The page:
Many workers assume that they are able to be compensated if they suffer from work-related injury or illness, and generally speaking, they are right. There are some exceptions to that general rule, though, and the reality is that some injuries and illnesses are compensable and others are not.
In particular, the consideration of a worker’s normal conditions of employment is important in determining the compensability of a workers’ compensation claim. Under Pennsylvania’s Workers’ Compensation Act, employers are responsible for compensating workers for injuries and injuries which occur “in the course of employment.” For some workers, that which falls within the course of employment is fairly easy to identify, while for other workers it is not.
A recent workers’ compensation appeal decided by Pennsylvania Commonwealth Court took on this issue in a case involving a liquor store worker who was robbed at gunpoint and subsequently struggled with post-traumatic stress, for which he sought compensation. The case was ultimately decided in favor of the worker because the traumatizing robbery was not a normal working condition for him. The outcome in the case was similar to the outcome of a previous case involving a state trooper who was traumatized after crashing into a woman who ran in front of his cruiser. That incident was also was deemed to be outside his normal working conditions.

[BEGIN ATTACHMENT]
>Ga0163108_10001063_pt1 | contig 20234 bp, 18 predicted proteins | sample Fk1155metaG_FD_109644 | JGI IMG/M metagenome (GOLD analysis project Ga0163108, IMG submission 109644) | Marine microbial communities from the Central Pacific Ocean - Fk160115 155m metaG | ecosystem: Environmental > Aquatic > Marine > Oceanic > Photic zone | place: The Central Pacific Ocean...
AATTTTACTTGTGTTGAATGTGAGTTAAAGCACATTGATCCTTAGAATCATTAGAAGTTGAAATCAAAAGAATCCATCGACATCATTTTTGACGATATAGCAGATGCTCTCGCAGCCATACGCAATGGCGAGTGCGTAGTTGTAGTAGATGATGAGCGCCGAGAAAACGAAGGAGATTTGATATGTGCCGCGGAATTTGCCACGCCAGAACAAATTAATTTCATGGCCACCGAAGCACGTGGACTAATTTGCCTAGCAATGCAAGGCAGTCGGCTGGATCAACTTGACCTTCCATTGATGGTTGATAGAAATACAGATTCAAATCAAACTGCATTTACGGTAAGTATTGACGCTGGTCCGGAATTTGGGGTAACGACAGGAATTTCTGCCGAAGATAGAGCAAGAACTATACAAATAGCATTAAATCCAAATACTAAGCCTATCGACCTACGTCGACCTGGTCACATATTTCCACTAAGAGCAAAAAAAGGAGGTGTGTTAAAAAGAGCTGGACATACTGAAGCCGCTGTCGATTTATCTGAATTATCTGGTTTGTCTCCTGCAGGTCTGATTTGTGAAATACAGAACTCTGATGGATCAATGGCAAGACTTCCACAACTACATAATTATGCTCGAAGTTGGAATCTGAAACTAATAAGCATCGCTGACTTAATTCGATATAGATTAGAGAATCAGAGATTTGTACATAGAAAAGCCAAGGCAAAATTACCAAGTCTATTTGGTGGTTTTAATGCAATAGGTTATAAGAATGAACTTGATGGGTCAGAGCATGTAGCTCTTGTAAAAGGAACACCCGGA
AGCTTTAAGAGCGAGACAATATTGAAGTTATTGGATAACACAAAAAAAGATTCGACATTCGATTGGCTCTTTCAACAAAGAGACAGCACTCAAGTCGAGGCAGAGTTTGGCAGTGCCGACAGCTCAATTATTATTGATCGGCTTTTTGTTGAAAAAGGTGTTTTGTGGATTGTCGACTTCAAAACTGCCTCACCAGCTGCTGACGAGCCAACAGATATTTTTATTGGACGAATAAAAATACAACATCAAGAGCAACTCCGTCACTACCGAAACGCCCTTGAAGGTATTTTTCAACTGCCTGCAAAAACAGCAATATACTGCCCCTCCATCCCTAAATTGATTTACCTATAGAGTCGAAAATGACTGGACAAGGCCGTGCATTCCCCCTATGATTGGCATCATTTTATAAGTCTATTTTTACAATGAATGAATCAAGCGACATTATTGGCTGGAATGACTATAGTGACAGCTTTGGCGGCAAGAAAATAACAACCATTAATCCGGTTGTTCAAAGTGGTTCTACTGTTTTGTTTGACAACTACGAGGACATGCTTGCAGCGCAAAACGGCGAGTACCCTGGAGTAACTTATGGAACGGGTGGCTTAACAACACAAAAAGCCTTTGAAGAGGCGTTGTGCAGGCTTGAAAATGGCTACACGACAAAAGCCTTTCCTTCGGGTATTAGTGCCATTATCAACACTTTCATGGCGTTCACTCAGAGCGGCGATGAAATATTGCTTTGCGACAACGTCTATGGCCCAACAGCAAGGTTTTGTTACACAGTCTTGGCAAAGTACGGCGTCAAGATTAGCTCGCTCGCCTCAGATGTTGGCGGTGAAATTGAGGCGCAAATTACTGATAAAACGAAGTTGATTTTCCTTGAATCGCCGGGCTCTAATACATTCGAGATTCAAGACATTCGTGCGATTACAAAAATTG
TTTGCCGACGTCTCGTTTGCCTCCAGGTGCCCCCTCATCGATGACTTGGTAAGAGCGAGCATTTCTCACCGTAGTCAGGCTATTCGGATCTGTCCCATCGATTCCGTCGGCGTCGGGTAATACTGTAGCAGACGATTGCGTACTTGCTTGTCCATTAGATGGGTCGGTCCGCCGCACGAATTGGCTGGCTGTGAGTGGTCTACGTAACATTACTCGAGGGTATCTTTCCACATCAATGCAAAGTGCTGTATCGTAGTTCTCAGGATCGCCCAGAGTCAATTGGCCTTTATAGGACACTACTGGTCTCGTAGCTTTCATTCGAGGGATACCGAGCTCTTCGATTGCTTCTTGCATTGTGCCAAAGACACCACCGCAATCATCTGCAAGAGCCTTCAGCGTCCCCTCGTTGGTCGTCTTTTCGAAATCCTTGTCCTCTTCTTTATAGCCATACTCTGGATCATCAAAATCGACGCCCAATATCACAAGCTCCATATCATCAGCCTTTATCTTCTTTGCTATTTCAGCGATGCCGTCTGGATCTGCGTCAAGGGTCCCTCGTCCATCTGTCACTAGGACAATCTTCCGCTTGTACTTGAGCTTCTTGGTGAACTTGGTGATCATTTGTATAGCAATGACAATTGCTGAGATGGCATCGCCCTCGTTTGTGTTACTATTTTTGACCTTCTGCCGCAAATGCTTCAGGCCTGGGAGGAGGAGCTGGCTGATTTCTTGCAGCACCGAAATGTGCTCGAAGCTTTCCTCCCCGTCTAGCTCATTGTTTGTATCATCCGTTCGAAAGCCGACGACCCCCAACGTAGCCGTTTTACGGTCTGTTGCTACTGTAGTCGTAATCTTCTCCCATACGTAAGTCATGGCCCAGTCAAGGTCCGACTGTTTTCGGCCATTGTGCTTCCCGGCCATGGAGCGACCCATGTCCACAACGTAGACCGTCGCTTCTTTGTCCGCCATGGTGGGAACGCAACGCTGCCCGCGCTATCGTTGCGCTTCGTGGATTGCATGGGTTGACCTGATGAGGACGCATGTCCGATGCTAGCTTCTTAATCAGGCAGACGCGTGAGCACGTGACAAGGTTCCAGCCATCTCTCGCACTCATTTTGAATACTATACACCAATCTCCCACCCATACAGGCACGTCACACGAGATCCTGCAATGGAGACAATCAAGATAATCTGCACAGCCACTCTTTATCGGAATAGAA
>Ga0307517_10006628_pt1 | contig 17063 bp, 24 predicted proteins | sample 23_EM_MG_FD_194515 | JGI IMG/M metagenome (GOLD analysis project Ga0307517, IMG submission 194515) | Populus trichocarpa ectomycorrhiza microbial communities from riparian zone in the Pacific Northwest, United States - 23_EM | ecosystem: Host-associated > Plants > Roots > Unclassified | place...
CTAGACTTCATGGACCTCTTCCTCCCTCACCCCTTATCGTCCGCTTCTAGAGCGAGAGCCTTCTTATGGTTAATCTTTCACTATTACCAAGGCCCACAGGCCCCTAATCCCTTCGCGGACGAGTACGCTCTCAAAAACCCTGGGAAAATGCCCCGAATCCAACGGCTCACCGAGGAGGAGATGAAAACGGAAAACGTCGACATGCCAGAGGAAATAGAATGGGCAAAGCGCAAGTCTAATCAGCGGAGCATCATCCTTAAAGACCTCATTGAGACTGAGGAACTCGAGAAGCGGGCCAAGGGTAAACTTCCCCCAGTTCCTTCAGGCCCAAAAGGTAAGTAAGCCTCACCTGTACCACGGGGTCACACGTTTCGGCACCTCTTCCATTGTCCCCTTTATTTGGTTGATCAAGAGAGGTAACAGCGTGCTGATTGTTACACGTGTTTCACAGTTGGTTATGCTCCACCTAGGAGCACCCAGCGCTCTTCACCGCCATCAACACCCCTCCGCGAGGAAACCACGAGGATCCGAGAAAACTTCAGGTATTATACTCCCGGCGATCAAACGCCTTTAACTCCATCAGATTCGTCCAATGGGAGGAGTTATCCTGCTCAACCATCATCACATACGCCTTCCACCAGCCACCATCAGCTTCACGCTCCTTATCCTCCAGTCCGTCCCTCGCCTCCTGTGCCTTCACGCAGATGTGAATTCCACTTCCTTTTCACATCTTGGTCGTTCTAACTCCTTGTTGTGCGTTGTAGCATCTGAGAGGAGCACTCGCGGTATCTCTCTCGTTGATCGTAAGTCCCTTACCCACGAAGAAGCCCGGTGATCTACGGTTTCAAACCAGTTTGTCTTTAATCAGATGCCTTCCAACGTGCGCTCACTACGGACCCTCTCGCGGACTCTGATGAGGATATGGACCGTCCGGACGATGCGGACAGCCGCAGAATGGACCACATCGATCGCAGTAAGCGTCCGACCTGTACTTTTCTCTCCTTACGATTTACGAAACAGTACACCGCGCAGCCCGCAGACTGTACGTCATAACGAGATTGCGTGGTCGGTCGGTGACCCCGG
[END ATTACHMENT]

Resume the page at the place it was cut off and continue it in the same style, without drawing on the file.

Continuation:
The cases bring up the important issue of when workplace injuries are compensable and when they are not. Again, state law covers any injury, illness or disease that occurs in the course of employment, but exactly what this means is not always clear in every workers’ compensation case, though. In our next post, we’ll take a closer look at this issue.
Source: pennlive.com, “State liquor store manager deserves workers comp over trauma from armed robbery, Pa. court says,” Matt Miller, Dec. 30, 2015.